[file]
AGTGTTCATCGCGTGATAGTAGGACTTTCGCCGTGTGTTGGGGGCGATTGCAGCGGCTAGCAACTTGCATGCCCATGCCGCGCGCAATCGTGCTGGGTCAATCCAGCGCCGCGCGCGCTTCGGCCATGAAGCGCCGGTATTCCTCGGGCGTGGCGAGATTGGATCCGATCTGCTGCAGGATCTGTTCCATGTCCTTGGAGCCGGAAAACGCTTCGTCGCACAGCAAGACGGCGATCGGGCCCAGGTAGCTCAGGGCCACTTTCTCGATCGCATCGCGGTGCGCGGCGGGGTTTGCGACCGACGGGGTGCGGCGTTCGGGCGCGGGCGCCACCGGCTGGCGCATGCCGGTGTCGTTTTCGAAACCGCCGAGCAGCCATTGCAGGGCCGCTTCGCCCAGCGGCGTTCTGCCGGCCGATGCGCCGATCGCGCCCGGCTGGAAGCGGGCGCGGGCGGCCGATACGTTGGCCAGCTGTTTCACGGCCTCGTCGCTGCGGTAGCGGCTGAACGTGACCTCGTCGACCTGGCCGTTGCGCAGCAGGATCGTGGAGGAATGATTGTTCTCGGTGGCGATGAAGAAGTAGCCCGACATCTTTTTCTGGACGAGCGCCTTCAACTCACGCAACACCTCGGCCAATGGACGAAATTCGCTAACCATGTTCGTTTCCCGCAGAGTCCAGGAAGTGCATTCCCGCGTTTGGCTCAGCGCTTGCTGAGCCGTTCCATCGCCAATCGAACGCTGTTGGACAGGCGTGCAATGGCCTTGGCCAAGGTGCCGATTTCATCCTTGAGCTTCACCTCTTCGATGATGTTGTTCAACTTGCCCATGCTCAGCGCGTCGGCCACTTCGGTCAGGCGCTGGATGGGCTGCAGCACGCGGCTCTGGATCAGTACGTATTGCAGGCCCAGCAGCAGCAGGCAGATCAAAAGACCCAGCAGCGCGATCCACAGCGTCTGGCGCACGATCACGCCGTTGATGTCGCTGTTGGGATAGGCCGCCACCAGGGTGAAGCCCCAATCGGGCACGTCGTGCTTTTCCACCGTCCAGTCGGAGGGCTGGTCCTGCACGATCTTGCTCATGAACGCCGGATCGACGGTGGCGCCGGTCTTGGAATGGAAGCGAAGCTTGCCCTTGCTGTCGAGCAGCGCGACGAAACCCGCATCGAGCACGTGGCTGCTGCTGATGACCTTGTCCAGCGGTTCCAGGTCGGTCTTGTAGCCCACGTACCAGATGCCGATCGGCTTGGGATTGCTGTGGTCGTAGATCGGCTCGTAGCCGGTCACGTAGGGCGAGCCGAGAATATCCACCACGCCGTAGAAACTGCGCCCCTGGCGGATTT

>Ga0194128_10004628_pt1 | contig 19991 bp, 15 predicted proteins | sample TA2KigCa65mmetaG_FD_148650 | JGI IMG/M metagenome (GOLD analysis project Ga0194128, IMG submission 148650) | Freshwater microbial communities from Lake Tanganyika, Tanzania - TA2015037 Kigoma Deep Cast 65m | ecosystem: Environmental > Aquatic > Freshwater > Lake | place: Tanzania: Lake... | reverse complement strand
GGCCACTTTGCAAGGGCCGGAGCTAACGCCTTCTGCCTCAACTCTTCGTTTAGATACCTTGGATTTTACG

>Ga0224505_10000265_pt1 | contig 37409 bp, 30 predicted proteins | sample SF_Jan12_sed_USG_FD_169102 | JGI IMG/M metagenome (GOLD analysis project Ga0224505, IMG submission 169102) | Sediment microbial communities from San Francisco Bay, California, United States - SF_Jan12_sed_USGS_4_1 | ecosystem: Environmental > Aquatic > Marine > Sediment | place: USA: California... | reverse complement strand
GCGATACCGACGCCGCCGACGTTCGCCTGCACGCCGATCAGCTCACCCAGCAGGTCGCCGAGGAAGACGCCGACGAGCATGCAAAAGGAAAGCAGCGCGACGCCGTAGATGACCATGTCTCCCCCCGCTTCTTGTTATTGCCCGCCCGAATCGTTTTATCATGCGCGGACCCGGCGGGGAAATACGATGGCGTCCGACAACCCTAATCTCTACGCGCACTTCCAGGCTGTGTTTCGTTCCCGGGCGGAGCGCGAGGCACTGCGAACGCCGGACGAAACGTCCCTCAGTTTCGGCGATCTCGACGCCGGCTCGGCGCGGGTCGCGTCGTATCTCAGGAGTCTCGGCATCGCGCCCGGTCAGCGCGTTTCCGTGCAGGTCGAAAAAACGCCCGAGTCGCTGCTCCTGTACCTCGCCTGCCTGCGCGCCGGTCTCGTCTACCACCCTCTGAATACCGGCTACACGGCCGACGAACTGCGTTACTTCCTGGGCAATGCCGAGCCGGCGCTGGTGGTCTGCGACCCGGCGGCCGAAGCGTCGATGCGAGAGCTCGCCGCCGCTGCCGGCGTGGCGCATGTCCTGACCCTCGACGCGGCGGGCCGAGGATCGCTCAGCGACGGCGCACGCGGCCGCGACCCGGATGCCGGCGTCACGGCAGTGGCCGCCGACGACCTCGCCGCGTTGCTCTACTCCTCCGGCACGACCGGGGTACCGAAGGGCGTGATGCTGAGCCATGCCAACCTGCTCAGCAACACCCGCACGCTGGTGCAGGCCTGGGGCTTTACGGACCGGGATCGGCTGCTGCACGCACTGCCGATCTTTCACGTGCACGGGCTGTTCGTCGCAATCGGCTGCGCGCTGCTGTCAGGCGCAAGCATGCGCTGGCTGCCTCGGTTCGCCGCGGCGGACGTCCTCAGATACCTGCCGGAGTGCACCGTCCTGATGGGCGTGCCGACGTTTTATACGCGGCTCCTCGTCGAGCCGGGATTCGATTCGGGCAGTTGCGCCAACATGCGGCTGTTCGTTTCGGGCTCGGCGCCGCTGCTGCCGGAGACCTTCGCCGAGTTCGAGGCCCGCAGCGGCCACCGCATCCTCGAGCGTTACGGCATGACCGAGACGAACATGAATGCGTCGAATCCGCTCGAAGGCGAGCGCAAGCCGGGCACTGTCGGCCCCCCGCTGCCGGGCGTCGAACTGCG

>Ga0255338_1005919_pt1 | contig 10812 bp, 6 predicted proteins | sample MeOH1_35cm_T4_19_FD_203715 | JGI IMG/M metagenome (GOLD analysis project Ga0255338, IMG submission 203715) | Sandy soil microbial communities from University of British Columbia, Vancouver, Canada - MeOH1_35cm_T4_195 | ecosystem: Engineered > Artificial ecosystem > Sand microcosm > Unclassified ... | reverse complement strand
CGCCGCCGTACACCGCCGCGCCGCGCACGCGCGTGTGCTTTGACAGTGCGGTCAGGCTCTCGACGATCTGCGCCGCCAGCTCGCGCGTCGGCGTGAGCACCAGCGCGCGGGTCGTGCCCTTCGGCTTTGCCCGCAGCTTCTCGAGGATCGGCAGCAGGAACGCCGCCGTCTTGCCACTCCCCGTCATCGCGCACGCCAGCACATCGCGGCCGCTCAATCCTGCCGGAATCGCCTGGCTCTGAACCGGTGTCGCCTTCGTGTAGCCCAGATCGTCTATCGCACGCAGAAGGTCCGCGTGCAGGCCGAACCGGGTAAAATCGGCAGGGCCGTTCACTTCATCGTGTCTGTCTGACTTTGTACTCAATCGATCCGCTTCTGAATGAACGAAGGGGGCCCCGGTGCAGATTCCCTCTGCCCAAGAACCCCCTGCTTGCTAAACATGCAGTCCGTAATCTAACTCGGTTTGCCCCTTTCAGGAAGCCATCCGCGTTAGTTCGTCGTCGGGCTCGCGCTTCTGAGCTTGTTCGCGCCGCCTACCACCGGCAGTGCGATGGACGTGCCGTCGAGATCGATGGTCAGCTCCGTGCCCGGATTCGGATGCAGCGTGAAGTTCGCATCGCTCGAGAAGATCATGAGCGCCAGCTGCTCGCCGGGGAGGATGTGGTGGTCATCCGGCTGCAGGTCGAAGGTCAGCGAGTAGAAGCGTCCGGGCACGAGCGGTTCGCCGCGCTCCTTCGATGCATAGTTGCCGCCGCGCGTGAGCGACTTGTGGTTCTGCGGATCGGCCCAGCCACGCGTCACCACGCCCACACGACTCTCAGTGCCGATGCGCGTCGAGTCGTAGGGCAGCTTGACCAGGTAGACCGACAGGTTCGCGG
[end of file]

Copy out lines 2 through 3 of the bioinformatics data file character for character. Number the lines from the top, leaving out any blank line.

>Ga0194128_10004628_pt1 | contig 19991 bp, 15 predicted proteins | sample TA2KigCa65mmetaG_FD_148650 | JGI IMG/M metagenome (GOLD analysis project Ga0194128, IMG submission 148650) | Freshwater microbial communities from Lake Tanganyika, Tanzania - TA2015037 Kigoma Deep Cast 65m | ecosystem: Environmental > Aquatic > Freshwater > Lake | place: Tanzania: Lake... | reverse complement strand
GGCCACTTTGCAAGGGCCGGAGCTAACGCCTTCTGCCTCAACTCTTCGTTTAGATACCTTGGATTTTACG